HAMPTON, Va. (WAVY) – Khali (pronounced ca-LAY) Muhammad, 42, has spent his entire adult life behind bars.

In 2000 he was a wanted man for murder, drugs and gun charges. Today he wants to help children in the North Phoebus section of Hampton. Muhammad and his sister Cheryl Pyatt are the founders of Road to Justice.

“He knows they can’t come in to see him so how can I [Muhammad] go out there to them,” said Pyatt, speaking on her brother’s behalf.

(Photo – Road to Justice)

The siblings grew up in Hampton, and they witnessed how the decades of problems associated with poverty have left a generation at risk.

“I think it’s almost like the perfect storm,” Pyatt said. “It’s low income, maybe lack of accessibility, and maybe a lack of transportation. You have some kids who are being raised in foster care and we actually have one family of five that just lost their home.”

Road to Justice has the support of parents, politicians, and police.

“Really bringing a program there [North Phoebus], that’s a consistent program where our kids would have somewhere safe,” Pyatt said. “That they can come to a place that can provide them with resources and provide them with services. That’s what we’ve been able to do.”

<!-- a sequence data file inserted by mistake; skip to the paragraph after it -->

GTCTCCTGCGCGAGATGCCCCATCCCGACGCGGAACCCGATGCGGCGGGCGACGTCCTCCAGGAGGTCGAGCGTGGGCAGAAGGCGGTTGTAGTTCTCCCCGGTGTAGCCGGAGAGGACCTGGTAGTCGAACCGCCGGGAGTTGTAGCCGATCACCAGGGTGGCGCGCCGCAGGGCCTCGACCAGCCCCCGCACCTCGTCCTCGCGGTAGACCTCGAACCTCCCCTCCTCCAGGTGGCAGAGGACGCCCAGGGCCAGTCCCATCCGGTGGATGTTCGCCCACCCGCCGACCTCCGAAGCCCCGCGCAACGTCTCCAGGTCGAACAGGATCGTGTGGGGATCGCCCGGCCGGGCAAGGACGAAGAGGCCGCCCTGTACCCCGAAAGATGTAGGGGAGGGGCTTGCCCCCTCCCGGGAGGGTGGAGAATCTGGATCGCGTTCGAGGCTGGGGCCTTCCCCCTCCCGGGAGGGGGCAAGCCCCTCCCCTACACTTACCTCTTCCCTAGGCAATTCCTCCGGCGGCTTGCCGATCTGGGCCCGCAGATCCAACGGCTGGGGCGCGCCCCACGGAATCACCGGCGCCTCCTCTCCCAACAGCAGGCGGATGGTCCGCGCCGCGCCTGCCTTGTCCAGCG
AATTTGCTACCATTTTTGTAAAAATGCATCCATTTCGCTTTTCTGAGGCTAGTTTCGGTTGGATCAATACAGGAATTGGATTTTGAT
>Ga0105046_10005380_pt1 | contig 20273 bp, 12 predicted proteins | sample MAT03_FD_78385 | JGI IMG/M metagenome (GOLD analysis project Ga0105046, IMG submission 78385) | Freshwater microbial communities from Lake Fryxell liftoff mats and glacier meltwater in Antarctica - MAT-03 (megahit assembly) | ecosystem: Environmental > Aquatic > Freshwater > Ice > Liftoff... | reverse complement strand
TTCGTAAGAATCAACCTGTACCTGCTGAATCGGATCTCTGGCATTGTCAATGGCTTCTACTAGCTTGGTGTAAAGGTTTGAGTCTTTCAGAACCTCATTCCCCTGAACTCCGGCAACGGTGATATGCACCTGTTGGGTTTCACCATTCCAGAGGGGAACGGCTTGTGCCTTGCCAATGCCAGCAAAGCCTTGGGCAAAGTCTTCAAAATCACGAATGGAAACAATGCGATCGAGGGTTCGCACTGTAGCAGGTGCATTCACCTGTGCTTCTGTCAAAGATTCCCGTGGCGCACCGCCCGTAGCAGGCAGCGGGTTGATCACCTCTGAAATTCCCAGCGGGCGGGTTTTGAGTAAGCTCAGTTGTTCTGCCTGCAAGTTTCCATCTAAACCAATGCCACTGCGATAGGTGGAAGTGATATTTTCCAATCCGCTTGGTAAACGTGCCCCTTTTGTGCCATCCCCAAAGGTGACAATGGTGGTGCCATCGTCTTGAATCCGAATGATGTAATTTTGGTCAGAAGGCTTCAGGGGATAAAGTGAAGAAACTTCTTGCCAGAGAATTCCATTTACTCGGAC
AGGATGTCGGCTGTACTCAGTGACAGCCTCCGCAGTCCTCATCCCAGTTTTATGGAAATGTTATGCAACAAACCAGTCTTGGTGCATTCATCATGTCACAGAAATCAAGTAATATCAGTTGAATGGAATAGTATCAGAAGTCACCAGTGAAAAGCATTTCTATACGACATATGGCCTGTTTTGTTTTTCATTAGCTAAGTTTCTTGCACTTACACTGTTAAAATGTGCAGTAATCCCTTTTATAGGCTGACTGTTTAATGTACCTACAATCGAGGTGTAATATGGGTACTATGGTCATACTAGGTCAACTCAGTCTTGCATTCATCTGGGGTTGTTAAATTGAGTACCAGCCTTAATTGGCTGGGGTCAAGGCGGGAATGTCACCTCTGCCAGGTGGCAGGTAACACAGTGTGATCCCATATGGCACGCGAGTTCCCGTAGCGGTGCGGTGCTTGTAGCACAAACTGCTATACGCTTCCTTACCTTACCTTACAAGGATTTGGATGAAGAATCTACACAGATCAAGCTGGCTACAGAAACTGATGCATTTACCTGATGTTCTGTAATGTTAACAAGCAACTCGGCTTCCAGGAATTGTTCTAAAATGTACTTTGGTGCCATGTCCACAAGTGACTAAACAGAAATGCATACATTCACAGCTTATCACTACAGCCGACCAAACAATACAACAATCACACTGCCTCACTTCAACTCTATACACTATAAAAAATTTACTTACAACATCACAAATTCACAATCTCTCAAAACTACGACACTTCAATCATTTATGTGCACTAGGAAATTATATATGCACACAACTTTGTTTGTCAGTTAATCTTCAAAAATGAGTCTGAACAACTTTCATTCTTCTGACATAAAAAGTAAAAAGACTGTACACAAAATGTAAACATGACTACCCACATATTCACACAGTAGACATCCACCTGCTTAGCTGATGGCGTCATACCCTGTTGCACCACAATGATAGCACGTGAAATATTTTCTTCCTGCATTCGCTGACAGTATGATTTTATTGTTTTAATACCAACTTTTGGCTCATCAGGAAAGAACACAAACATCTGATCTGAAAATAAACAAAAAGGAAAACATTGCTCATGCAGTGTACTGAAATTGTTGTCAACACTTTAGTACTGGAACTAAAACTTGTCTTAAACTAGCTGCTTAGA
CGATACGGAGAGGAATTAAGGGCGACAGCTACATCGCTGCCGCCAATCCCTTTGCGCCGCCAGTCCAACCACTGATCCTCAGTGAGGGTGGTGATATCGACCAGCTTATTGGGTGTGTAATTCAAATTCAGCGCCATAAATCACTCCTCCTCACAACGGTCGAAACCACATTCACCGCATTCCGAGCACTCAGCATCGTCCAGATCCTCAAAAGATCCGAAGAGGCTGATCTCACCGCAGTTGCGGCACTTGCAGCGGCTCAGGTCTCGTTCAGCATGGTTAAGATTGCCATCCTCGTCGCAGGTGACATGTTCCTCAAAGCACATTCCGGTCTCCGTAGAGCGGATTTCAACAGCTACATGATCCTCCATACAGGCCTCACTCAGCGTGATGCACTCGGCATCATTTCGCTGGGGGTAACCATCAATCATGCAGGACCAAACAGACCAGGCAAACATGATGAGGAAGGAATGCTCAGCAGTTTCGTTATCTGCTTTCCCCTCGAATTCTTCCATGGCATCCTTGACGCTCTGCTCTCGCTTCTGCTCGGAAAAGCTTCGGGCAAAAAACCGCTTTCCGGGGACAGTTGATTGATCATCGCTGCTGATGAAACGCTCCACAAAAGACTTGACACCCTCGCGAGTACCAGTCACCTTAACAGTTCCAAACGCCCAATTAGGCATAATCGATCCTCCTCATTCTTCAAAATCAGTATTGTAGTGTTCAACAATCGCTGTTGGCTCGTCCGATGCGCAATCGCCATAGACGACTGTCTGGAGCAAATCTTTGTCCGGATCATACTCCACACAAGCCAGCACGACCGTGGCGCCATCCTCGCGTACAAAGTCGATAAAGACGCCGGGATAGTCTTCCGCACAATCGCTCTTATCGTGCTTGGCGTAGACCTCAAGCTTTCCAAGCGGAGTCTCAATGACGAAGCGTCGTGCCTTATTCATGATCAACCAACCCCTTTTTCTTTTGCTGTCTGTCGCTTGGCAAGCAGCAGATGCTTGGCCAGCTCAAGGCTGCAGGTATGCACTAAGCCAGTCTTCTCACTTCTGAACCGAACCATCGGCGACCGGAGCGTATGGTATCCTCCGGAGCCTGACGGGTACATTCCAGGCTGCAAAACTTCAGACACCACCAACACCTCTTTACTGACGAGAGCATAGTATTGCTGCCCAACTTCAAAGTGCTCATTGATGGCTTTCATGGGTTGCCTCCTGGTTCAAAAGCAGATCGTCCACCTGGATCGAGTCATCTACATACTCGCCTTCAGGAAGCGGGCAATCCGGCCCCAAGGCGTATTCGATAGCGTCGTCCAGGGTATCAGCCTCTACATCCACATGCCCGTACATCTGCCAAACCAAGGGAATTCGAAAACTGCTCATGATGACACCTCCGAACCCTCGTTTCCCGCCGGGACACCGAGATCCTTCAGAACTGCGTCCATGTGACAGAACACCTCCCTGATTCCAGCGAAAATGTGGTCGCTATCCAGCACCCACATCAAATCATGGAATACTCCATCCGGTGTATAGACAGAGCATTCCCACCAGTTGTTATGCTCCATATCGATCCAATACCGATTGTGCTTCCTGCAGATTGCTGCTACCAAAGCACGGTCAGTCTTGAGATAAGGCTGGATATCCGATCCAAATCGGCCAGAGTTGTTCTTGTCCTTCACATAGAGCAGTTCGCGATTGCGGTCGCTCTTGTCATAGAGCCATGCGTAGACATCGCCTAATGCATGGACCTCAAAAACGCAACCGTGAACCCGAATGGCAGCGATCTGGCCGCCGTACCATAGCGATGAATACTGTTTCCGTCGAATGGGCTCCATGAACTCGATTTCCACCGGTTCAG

Once a week, children 13-to-17-years-old meet at the Phoebus Community Center, where they gather life skills and the tools needed to piece together success in life.

It comes courtesy of a man behind bars with a plan to atone for his previous life of crime, repair broken systems in the North Phoebus community and prepare the next generation to care for others.

“If we don’t take care of them now,” Pyatt said, “where is that going to leave us in 10 years, and in 15 years? We have to step in. We have to be the village. I don’t think there’s any other way for us to survive this as a community.”

Children and their families in North Phoebus, said Pyatt, lack essentials such as healthy food – even the pots, pans and utensils needed to prepare meals. Road to Justice recently launched a new program titled Feeding Friends.

This summer, the non-profit hopes to provide nutritious foods in a grocery store-style setting so that children can focus on positive behavior instead of the source for their next meal.

Muhammad has an 81-year prison sentence, but he is hopeful Gov. Glenn Younkin will grant clemency later this year. Pyatt said her brother is eager to return to society and hit the ground running in restoring the village.

Want to help?

The North Phoebus organization Road to Justice is in need of donations and volunteers so that no child in need is ever turned away from it. Contributions can be made via the organization’s website.